In the 3rd example – If one parent is a clear non-carrier and one is affected you can breed these dogs and get 100% carriers, this is the reason to breed an affected dog that has great qualities! The pup inherits one clear gene and one affected gene which makes him/her a carrier. You can bring a litter of 100% carriers back with admirable qualities that could then have a chance of producing 100% non carriers again after a few breedings if you pair them correctly! 

In the 4th example – If both potential parents are carriers 25% will be non carriers, 50% will be carriers, 25% will be affected!

  • Right about now you are probably asking yourself how can 25% be non carriers? Taking a look at the parents one is a non carrier, so that parent can only pass a normal gene. The other parent is a carrier, meaning that it inherited one clear gene and one abnormal gene from it’s own parents. So it’s intirely possible that carrier parent could have passed a clear gene and not the abnormal gene. If it passes a normal gene then those puppies are non-carriers. Congratulations again!  But here’s the thing, every time you breed these dogs you will also get 25% affected pups. Why would a breeder risk that? Maybe that dog is an extremely exceptional dog, no inbreeding or cross breeding and a world class champion or just a great dog in general. That would be one reason to take a calculated risk, but it should never be a decision made lightly just for the sake of having puppies.

In the 5th example – If one parent is a carrier and one parent is affected the pups will be 50% carrier’s and 50% affected.

In the 6th example – both parents are affected, and 100% of the pups will be affected! You could take each of those pups and breed them with a non carrier as in example 3 to get 100% carriers and start over again from square 1.

In closing for the explanation examples I would like to acknowledge Sandra Hamilton of Glassgowhill Collies. I took the chart from her facebook posting. It makes it so much easier to discuss and explain the whole “carrier, non carrier, affected” thing.

As you can see, there are many ways a breeder can choose to breed their dogs and any amount of money that can be spent doing it depending on what you do. Some don’t test at all or put only a minimum amount of $ into it.  So far we have put most of the money we make right back into our breedings and most years all of it. See our puppy pricing policy page for info on that.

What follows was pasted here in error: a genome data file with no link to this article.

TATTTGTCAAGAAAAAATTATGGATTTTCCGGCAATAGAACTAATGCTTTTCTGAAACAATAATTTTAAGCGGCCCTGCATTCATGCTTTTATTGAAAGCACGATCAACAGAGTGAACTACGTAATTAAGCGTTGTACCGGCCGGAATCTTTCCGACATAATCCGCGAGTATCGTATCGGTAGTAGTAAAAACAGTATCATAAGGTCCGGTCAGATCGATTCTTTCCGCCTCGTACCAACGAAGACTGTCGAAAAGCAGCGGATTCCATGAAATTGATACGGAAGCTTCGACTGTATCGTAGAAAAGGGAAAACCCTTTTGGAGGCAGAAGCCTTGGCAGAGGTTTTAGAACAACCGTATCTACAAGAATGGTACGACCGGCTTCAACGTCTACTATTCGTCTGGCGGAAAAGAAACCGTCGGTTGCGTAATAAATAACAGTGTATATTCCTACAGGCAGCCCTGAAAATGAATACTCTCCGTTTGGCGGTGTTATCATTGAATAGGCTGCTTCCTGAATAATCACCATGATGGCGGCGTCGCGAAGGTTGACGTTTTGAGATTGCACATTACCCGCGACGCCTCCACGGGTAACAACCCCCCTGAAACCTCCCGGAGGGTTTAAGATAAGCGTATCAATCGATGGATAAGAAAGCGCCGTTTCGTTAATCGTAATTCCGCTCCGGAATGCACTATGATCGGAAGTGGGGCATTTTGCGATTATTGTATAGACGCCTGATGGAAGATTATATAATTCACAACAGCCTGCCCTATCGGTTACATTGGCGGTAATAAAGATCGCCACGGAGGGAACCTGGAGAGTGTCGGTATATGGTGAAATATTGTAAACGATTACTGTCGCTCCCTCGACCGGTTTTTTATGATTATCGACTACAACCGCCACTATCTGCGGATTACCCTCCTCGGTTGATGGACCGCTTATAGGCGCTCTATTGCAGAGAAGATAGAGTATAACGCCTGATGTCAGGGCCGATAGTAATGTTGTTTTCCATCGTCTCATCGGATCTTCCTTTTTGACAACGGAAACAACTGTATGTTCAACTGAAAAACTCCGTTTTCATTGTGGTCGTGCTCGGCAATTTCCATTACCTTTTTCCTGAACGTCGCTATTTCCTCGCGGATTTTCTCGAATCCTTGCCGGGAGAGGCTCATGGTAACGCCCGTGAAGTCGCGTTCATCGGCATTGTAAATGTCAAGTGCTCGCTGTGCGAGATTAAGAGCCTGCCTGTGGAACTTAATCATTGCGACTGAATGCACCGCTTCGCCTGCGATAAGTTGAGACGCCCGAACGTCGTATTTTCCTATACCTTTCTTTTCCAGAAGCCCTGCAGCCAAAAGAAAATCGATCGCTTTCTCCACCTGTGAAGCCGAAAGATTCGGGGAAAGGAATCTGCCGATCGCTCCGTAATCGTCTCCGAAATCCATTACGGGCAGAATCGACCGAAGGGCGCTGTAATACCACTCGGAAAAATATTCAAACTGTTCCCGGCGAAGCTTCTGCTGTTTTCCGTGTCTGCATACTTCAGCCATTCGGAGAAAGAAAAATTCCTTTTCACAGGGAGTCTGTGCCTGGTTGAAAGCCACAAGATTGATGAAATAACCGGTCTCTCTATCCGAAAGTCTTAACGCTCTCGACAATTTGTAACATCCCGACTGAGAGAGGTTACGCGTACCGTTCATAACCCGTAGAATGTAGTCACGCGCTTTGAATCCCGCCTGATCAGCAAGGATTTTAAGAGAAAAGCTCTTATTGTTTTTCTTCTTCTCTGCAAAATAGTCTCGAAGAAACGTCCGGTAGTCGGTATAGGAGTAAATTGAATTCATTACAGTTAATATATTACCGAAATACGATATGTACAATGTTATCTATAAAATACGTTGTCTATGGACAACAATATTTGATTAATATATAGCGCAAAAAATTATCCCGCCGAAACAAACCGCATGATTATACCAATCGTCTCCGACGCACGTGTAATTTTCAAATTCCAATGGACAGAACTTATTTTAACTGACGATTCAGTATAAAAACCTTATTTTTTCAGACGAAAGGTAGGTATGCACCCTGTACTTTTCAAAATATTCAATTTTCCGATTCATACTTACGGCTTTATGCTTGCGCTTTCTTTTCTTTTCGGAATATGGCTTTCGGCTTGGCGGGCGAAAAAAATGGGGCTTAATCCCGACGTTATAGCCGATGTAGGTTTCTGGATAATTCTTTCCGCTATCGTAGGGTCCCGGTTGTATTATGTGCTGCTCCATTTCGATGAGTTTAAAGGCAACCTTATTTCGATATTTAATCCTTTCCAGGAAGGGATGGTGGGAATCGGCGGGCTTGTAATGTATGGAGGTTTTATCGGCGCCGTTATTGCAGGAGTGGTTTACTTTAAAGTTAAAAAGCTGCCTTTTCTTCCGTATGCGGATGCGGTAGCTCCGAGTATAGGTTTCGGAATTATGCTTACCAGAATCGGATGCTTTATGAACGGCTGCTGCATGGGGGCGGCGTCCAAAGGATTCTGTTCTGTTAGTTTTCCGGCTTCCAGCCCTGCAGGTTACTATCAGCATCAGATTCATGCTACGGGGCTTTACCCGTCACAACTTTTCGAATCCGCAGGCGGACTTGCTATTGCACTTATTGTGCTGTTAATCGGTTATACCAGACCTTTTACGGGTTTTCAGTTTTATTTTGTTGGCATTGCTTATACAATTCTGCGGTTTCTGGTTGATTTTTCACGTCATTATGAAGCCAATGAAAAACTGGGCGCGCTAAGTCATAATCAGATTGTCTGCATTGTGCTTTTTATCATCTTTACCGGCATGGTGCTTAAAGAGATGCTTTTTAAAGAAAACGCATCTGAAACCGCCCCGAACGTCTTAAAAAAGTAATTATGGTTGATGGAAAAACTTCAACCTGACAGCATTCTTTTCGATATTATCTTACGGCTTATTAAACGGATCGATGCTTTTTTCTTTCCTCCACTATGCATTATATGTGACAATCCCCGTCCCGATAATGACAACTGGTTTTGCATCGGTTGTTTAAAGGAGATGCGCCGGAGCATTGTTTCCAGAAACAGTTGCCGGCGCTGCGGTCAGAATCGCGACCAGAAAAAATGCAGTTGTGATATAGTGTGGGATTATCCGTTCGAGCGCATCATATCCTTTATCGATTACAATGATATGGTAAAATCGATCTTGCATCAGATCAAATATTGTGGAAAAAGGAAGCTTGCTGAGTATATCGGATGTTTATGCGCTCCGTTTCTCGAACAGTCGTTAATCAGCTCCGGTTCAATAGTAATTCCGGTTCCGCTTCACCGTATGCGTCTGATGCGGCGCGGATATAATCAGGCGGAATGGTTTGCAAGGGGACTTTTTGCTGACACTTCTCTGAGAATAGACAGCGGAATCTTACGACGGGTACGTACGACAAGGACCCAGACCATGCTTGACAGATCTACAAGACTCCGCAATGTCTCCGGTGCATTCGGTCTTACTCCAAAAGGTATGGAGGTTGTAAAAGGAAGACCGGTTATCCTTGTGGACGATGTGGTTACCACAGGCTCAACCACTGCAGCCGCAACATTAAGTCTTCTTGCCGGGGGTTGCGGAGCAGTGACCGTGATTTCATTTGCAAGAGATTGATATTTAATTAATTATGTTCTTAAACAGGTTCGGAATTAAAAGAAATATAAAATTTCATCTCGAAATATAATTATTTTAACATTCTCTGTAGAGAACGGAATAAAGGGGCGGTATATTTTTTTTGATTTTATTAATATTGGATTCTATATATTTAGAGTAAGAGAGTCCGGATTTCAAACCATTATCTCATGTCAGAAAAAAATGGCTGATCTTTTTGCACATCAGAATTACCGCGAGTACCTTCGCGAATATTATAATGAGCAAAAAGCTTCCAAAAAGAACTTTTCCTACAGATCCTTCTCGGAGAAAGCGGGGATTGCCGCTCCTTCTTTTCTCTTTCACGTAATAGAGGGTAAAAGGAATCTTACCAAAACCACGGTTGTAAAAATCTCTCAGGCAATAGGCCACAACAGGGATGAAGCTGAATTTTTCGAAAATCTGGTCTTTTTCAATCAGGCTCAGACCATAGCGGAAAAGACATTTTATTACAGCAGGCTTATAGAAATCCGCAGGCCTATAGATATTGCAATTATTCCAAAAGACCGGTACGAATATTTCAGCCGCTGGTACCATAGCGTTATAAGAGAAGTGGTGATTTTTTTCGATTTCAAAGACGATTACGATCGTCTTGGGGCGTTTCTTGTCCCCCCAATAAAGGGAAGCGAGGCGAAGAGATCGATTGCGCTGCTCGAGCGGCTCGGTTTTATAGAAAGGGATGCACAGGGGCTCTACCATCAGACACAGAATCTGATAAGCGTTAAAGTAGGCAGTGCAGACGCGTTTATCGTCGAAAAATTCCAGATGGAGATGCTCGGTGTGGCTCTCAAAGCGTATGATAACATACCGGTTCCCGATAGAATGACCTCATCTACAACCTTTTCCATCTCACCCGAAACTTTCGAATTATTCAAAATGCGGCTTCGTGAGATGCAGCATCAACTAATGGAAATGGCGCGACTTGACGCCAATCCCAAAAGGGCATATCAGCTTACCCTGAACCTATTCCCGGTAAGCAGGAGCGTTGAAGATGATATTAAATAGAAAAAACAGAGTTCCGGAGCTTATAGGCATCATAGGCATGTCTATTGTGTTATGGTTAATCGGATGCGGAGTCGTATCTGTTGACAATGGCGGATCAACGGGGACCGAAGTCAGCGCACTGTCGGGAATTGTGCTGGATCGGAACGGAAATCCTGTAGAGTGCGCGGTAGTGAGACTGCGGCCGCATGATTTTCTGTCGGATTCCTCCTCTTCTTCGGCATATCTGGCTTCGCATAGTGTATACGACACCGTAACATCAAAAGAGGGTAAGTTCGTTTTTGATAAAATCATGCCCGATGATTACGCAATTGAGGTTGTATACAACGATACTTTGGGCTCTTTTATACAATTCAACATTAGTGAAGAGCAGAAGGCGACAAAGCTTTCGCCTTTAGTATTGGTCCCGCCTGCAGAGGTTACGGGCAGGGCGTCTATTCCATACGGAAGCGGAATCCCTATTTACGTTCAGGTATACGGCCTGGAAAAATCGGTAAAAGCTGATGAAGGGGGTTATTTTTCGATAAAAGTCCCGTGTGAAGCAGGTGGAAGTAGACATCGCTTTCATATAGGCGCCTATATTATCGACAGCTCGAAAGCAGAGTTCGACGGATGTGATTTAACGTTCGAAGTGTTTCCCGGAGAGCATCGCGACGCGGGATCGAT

Here at ColleyCollies, I’ve made it my policy that for known collie diseases I will only breed 2 non-carriers together or a non carrier to a carrier. You will never have an affected puppy with a known disease when you get a puppy from us, it’s that simple. 

We strive for genetic diversity, which is not easy to do, so that these genetic diseases are not as big an issue. That’s one side of our “health” policy. The other side is their food and the way we raise our dogs. Being raw feeders that feed premium raw food and all required supplements for health, our puppies benefit while in the womb. After they are born they benefit as well because we feed them the way we feed their parents, on fresh food. We don’t vaccinate our dogs more then once and never give or apply chemicals to our pregnant dogs like heartworm treatments and/or flea and tick treatments even though we’ve been told it’s safe by vets. I have reason to believe they were wrong. Add in socialization and everything else we do for our puppies and you truly get happy healthy puppies from us. That is our commitment as responsible breeders. 

In addition if a breeder has a dog that they would like to improve their own genetics for I am always open to stud service from my dogs or helping with a clear female if I can verify your intentions. We want to improve the breed that we love so much.


carrier status